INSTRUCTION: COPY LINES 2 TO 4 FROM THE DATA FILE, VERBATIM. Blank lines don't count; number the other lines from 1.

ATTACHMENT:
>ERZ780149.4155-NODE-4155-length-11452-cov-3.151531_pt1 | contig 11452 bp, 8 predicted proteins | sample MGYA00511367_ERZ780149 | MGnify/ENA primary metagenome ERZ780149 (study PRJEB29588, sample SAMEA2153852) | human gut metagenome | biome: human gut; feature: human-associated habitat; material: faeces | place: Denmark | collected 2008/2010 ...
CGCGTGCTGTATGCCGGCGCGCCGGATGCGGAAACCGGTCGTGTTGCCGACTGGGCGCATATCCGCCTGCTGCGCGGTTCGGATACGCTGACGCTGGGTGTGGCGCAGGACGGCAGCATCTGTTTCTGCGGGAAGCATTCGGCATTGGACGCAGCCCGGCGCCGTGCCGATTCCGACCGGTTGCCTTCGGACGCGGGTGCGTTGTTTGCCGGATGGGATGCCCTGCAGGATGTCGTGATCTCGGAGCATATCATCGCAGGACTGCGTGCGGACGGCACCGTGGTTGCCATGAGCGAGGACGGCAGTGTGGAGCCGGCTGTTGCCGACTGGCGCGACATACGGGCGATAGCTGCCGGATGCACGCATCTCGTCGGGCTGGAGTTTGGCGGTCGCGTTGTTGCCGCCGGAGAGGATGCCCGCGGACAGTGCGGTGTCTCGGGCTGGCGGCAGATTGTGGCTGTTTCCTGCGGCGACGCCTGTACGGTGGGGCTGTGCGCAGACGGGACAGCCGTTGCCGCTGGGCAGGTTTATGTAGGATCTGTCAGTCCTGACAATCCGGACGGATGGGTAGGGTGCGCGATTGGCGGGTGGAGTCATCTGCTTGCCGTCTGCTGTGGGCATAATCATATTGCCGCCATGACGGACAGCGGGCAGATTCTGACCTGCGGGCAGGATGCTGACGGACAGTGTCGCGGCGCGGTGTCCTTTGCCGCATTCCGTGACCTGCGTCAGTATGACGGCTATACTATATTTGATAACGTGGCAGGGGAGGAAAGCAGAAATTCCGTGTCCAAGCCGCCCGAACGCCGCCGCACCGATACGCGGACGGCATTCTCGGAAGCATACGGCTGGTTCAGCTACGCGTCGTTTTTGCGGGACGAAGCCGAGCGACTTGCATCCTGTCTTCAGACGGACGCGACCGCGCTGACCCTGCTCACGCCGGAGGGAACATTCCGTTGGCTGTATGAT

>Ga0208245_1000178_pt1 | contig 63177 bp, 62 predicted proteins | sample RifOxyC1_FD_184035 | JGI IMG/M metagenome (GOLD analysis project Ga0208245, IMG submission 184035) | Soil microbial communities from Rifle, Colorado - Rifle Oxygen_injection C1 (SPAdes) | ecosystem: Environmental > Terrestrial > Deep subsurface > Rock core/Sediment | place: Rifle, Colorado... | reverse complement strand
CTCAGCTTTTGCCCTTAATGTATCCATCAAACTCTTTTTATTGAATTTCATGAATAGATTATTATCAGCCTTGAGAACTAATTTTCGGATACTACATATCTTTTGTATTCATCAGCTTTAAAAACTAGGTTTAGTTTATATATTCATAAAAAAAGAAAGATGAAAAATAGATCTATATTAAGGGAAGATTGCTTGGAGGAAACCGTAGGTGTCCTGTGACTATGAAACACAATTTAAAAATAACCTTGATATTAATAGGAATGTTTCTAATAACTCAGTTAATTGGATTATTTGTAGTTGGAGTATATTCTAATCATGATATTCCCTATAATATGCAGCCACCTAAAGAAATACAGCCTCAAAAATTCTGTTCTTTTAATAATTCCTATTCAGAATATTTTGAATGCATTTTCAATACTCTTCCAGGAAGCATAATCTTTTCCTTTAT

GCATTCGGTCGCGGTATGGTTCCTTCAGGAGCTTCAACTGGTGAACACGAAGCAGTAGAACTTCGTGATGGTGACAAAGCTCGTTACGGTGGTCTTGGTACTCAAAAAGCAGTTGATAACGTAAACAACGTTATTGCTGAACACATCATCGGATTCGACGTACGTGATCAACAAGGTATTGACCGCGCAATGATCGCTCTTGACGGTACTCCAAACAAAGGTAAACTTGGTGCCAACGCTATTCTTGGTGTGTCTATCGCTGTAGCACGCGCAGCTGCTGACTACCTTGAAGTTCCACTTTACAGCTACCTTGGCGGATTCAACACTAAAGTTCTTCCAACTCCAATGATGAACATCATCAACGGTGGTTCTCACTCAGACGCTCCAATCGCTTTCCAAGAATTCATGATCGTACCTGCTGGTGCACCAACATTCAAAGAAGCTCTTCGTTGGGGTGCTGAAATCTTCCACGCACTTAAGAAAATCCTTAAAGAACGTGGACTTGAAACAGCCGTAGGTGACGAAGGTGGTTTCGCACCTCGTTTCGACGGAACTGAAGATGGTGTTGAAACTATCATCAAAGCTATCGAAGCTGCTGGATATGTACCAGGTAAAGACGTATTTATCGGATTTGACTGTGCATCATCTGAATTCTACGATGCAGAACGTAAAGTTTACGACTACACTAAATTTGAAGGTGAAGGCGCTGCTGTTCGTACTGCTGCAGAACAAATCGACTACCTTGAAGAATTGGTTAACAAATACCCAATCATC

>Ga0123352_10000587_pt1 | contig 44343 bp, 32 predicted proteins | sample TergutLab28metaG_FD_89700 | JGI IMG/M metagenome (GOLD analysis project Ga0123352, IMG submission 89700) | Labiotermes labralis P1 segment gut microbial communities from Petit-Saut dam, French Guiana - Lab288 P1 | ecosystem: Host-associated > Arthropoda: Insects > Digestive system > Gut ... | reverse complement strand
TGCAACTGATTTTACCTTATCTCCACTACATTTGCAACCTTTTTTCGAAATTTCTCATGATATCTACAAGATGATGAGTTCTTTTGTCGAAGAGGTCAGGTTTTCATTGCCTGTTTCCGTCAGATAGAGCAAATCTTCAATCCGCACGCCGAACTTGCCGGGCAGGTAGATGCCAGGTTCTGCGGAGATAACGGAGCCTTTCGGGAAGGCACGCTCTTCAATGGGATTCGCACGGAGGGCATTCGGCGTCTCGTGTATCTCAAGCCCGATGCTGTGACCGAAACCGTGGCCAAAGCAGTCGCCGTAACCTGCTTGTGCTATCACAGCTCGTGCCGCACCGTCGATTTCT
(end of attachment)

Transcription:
CGCGTGCTGTATGCCGGCGCGCCGGATGCGGAAACCGGTCGTGTTGCCGACTGGGCGCATATCCGCCTGCTGCGCGGTTCGGATACGCTGACGCTGGGTGTGGCGCAGGACGGCAGCATCTGTTTCTGCGGGAAGCATTCGGCATTGGACGCAGCCCGGCGCCGTGCCGATTCCGACCGGTTGCCTTCGGACGCGGGTGCGTTGTTTGCCGGATGGGATGCCCTGCAGGATGTCGTGATCTCGGAGCATATCATCGCAGGACTGCGTGCGGACGGCACCGTGGTTGCCATGAGCGAGGACGGCAGTGTGGAGCCGGCTGTTGCCGACTGGCGCGACATACGGGCGATAGCTGCCGGATGCACGCATCTCGTCGGGCTGGAGTTTGGCGGTCGCGTTGTTGCCGCCGGAGAGGATGCCCGCGGACAGTGCGGTGTCTCGGGCTGGCGGCAGATTGTGGCTGTTTCCTGCGGCGACGCCTGTACGGTGGGGCTGTGCGCAGACGGGACAGCCGTTGCCGCTGGGCAGGTTTATGTAGGATCTGTCAGTCCTGACAATCCGGACGGATGGGTAGGGTGCGCGATTGGCGGGTGGAGTCATCTGCTTGCCGTCTGCTGTGGGCATAATCATATTGCCGCCATGACGGACAGCGGGCAGATTCTGACCTGCGGGCAGGATGCTGACGGACAGTGTCGCGGCGCGGTGTCCTTTGCCGCATTCCGTGACCTGCGTCAGTATGACGGCTATACTATATTTGATAACGTGGCAGGGGAGGAAAGCAGAAATTCCGTGTCCAAGCCGCCCGAACGCCGCCGCACCGATACGCGGACGGCATTCTCGGAAGCATACGGCTGGTTCAGCTACGCGTCGTTTTTGCGGGACGAAGCCGAGCGACTTGCATCCTGTCTTCAGACGGACGCGACCGCGCTGACCCTGCTCACGCCGGAGGGAACATTCCGTTGGCTGTATGAT

>Ga0208245_1000178_pt1 | contig 63177 bp, 62 predicted proteins | sample RifOxyC1_FD_184035 | JGI IMG/M metagenome (GOLD analysis project Ga0208245, IMG submission 184035) | Soil microbial communities from Rifle, Colorado - Rifle Oxygen_injection C1 (SPAdes) | ecosystem: Environmental > Terrestrial > Deep subsurface > Rock core/Sediment | place: Rifle, Colorado... | reverse complement strand
CTCAGCTTTTGCCCTTAATGTATCCATCAAACTCTTTTTATTGAATTTCATGAATAGATTATTATCAGCCTTGAGAACTAATTTTCGGATACTACATATCTTTTGTATTCATCAGCTTTAAAAACTAGGTTTAGTTTATATATTCATAAAAAAAGAAAGATGAAAAATAGATCTATATTAAGGGAAGATTGCTTGGAGGAAACCGTAGGTGTCCTGTGACTATGAAACACAATTTAAAAATAACCTTGATATTAATAGGAATGTTTCTAATAACTCAGTTAATTGGATTATTTGTAGTTGGAGTATATTCTAATCATGATATTCCCTATAATATGCAGCCACCTAAAGAAATACAGCCTCAAAAATTCTGTTCTTTTAATAATTCCTATTCAGAATATTTTGAATGCATTTTCAATACTCTTCCAGGAAGCATAATCTTTTCCTTTAT